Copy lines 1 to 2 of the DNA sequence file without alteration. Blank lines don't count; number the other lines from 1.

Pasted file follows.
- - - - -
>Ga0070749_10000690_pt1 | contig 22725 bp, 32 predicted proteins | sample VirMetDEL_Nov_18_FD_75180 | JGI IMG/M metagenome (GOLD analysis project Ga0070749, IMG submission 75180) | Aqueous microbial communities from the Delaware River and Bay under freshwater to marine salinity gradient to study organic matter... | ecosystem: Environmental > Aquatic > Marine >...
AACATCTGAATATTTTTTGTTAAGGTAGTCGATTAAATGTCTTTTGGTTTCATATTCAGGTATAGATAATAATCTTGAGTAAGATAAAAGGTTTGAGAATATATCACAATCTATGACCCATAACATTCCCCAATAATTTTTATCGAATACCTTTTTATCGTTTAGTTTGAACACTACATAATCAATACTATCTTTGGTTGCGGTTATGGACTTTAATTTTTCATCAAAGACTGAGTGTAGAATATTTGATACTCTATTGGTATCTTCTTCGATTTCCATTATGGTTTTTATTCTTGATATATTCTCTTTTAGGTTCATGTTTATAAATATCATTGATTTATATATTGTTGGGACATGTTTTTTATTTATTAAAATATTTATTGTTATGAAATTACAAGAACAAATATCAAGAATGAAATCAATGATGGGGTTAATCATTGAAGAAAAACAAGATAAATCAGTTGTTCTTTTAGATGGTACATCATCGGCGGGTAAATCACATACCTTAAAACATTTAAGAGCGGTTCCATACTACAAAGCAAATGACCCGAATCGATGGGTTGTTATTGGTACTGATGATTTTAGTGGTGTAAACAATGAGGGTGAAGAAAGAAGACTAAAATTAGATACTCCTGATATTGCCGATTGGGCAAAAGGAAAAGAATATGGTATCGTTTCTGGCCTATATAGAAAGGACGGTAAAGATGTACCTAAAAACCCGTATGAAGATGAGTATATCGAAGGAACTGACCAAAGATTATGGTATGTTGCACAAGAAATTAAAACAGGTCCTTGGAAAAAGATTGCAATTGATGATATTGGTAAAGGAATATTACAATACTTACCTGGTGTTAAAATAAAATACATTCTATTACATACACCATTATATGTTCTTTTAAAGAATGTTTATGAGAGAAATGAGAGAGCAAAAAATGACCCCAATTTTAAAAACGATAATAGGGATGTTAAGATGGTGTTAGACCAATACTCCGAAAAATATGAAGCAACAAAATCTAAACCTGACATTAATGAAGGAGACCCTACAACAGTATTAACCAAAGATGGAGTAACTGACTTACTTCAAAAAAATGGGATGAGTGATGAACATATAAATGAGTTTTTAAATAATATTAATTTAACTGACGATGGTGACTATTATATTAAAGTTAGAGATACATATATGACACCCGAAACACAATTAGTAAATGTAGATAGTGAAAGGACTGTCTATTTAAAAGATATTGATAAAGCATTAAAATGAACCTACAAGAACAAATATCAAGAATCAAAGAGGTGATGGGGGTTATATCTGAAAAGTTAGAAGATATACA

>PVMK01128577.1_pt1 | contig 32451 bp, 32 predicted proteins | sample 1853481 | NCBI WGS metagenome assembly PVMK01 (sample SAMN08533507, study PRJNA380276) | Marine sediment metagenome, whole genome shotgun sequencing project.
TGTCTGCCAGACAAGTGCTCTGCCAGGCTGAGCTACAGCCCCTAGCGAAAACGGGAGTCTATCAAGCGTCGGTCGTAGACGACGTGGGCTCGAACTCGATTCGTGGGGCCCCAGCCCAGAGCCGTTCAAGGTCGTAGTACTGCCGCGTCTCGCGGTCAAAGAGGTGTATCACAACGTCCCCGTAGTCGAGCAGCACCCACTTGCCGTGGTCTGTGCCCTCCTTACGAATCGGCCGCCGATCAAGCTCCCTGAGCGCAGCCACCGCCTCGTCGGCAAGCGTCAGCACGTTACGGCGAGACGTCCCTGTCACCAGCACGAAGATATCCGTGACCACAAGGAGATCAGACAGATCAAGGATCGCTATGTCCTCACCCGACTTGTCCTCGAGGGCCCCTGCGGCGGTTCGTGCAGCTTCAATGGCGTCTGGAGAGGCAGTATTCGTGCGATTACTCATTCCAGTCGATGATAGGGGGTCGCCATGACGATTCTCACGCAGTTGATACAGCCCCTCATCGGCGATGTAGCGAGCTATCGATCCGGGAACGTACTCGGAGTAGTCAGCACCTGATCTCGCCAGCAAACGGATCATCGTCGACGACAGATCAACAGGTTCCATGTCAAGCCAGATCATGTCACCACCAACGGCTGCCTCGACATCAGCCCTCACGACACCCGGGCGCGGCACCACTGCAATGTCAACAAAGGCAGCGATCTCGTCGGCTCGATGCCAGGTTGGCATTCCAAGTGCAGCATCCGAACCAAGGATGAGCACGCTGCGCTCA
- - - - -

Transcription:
>Ga0070749_10000690_pt1 | contig 22725 bp, 32 predicted proteins | sample VirMetDEL_Nov_18_FD_75180 | JGI IMG/M metagenome (GOLD analysis project Ga0070749, IMG submission 75180) | Aqueous microbial communities from the Delaware River and Bay under freshwater to marine salinity gradient to study organic matter... | ecosystem: Environmental > Aquatic > Marine >...
AACATCTGAATATTTTTTGTTAAGGTAGTCGATTAAATGTCTTTTGGTTTCATATTCAGGTATAGATAATAATCTTGAGTAAGATAAAAGGTTTGAGAATATATCACAATCTATGACCCATAACATTCCCCAATAATTTTTATCGAATACCTTTTTATCGTTTAGTTTGAACACTACATAATCAATACTATCTTTGGTTGCGGTTATGGACTTTAATTTTTCATCAAAGACTGAGTGTAGAATATTTGATACTCTATTGGTATCTTCTTCGATTTCCATTATGGTTTTTATTCTTGATATATTCTCTTTTAGGTTCATGTTTATAAATATCATTGATTTATATATTGTTGGGACATGTTTTTTATTTATTAAAATATTTATTGTTATGAAATTACAAGAACAAATATCAAGAATGAAATCAATGATGGGGTTAATCATTGAAGAAAAACAAGATAAATCAGTTGTTCTTTTAGATGGTACATCATCGGCGGGTAAATCACATACCTTAAAACATTTAAGAGCGGTTCCATACTACAAAGCAAATGACCCGAATCGATGGGTTGTTATTGGTACTGATGATTTTAGTGGTGTAAACAATGAGGGTGAAGAAAGAAGACTAAAATTAGATACTCCTGATATTGCCGATTGGGCAAAAGGAAAAGAATATGGTATCGTTTCTGGCCTATATAGAAAGGACGGTAAAGATGTACCTAAAAACCCGTATGAAGATGAGTATATCGAAGGAACTGACCAAAGATTATGGTATGTTGCACAAGAAATTAAAACAGGTCCTTGGAAAAAGATTGCAATTGATGATATTGGTAAAGGAATATTACAATACTTACCTGGTGTTAAAATAAAATACATTCTATTACATACACCATTATATGTTCTTTTAAAGAATGTTTATGAGAGAAATGAGAGAGCAAAAAATGACCCCAATTTTAAAAACGATAATAGGGATGTTAAGATGGTGTTAGACCAATACTCCGAAAAATATGAAGCAACAAAATCTAAACCTGACATTAATGAAGGAGACCCTACAACAGTATTAACCAAAGATGGAGTAACTGACTTACTTCAAAAAAATGGGATGAGTGATGAACATATAAATGAGTTTTTAAATAATATTAATTTAACTGACGATGGTGACTATTATATTAAAGTTAGAGATACATATATGACACCCGAAACACAATTAGTAAATGTAGATAGTGAAAGGACTGTCTATTTAAAAGATATTGATAAAGCATTAAAATGAACCTACAAGAACAAATATCAAGAATCAAAGAGGTGATGGGGGTTATATCTGAAAAGTTAGAAGATATACA